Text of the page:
In junior high and for a few years in high school, it was basketball. I could channel my anger onto an asphalt court and use hours upon hours tossing a worn ball to a tired hoop to make something of myself. Eventually, I honed my game enough to find acceptance on the playground courts and earn a spot on the roster at two high schools.

When I quit sports, I began playing guitar. Again, if I was frustrated, I could practice and practice and, over time through blistered fingers, write songs, learn scales and, eventually, turn up the distortion and play loud performing in venues. Again, I could channel that anger or frustration constructively, instead of destructively. Music, like basketball, became my catharsis, a place to take anger, frustration and depression and turn it into something else. And, by it, making – in my mind – something of myself.

I used those same ideals through college when I felt challenged academically. I used them at work to climb my way up the ladder. I might fall down – heck I fell down many times –   but I would get up and I would eventually triumph. That was the chip on my shoulder. A chip, but also a motivation, a defense against my seen enemies and my unseen ghosts of the pasts and as a motivation it worked.

Through time, I honed off the hard edges of the chip. Through Grace and Love given to me by God, through lessons taught by my wife and by friends, I wore off many of the jagged edges, but the impetus, the genesis of who I am in regard to this ‘fighter mentality’ was born 30 years ago and had become as much a part of the fabric of my being as the color of my eyes.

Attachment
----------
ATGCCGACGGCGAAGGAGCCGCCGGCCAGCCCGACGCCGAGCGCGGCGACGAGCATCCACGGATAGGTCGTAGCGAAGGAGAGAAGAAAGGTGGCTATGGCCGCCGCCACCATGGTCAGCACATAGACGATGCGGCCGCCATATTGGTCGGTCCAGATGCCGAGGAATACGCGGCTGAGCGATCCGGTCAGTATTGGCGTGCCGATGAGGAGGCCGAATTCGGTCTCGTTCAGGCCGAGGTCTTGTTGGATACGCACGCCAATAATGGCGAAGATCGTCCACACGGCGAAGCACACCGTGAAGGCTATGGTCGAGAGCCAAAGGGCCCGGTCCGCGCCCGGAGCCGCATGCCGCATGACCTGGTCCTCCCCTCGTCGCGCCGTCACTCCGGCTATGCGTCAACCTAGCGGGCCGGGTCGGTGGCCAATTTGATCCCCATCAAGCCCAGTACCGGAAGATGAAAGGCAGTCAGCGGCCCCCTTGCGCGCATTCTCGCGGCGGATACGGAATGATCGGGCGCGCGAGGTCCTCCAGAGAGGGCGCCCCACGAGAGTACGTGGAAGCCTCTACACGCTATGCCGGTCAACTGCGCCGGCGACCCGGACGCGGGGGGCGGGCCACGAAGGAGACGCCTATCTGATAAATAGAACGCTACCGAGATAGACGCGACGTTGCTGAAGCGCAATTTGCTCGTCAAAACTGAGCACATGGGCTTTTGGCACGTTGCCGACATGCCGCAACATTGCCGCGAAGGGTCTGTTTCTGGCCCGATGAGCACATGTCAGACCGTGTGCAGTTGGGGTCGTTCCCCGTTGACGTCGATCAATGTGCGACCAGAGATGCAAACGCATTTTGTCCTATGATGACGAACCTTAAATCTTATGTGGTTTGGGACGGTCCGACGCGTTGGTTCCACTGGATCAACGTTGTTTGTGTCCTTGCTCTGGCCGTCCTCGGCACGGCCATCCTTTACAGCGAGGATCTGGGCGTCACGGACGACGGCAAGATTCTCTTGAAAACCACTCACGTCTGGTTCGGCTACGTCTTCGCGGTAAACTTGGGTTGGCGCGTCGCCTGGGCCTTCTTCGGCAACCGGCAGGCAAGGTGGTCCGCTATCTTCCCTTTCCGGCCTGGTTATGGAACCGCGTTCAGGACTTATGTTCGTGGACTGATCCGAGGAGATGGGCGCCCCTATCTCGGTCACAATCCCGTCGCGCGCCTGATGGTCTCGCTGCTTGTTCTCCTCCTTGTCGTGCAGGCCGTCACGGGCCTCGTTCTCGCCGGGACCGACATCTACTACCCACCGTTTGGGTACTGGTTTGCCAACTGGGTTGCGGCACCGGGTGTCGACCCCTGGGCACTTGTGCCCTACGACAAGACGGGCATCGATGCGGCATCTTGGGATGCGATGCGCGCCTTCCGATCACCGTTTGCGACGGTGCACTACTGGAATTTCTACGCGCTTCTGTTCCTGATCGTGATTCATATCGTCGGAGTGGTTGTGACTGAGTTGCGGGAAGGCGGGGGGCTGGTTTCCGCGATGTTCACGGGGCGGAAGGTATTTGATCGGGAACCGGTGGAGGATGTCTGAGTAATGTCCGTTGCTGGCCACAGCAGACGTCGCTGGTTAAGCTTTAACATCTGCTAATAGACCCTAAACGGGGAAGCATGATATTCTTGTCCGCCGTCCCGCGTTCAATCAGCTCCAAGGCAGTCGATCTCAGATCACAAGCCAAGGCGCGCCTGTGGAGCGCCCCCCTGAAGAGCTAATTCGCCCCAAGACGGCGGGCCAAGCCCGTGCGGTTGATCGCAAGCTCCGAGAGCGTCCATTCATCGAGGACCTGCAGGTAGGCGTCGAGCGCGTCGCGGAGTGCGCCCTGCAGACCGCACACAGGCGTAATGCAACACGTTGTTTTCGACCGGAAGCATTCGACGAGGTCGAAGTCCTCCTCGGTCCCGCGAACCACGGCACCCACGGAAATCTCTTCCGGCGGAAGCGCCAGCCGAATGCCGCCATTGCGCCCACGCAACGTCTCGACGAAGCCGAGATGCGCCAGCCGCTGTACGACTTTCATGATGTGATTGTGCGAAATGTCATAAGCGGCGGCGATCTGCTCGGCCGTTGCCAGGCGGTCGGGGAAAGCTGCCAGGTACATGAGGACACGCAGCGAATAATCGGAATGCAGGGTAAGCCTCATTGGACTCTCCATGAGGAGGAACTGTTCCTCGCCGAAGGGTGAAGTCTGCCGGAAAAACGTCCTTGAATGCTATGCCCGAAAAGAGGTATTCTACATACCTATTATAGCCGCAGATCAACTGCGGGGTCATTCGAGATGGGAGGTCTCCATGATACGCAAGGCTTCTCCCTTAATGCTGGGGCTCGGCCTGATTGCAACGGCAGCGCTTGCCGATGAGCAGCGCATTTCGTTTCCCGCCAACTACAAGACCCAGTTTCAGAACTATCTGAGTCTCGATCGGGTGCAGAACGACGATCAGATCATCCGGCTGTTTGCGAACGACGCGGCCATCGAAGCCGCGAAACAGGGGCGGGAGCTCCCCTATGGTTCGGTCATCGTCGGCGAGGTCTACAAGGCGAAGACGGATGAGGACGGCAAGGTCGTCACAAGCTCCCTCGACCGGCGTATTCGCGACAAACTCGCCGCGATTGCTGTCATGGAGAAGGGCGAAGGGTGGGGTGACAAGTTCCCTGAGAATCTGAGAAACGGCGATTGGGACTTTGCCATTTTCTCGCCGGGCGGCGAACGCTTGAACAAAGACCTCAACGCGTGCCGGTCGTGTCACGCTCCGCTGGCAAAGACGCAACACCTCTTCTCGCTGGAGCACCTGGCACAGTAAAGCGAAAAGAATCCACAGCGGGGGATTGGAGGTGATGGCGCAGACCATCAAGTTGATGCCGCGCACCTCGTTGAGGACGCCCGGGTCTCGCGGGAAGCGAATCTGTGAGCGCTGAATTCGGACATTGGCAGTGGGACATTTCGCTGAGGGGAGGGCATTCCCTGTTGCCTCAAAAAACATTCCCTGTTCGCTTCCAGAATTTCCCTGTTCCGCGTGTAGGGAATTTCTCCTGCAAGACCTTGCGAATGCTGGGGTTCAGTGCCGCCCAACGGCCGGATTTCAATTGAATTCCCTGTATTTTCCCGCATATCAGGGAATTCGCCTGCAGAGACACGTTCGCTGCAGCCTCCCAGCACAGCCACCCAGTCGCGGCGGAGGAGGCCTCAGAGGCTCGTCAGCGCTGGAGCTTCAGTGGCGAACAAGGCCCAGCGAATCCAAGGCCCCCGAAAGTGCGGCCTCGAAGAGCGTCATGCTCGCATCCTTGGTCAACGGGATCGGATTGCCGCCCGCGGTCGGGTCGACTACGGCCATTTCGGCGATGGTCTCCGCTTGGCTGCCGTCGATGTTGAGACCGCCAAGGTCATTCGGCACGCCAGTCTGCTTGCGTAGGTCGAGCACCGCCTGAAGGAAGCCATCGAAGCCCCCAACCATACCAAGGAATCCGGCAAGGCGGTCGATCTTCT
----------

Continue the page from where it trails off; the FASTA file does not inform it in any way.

Then A was born

For the first time in my life. Ever. I could not change the situation. I could not work hard enough to replace the part of his chromosome that was missing. I could not outsmart it. I could not outthink it. I could not outwork it (I say that again to emphasize the mere frustration of it) I could not out-anything it. At the time, I felt I could not do anything to help the situation.

Self-defeat. Deflation. Depression. And the main word that surfaced in my vocabulary for the first time in my life:   Impotent.

It was the day that I learned that I had nothing to give in many ways, and, at the same time, I had to give all I had to everything outside of myself to make the situation better.

It was the day that I learned that faith went to unimaginable depths and that talk of fate and destiny take on a different shade of meaning when they cease to be abstract.

It was the day I decided to work harder than ever before at what I could control, but at the same time I had no idea what I controlled anymore.

It was the new beginning

The framework of my life had been altered irrevocably. I had been transported to not only a different planet, but a different solar system where the very reality of physics and gravity had shifted under my feet.

I suppose it was the day faith died…but faith was reborn…even a seedling in a pile of was a day when things became more real…Politics, sports and entertainment sank into beyond paltry distraction…everything changed…. Time to get to work…it was time to figure out what I could change….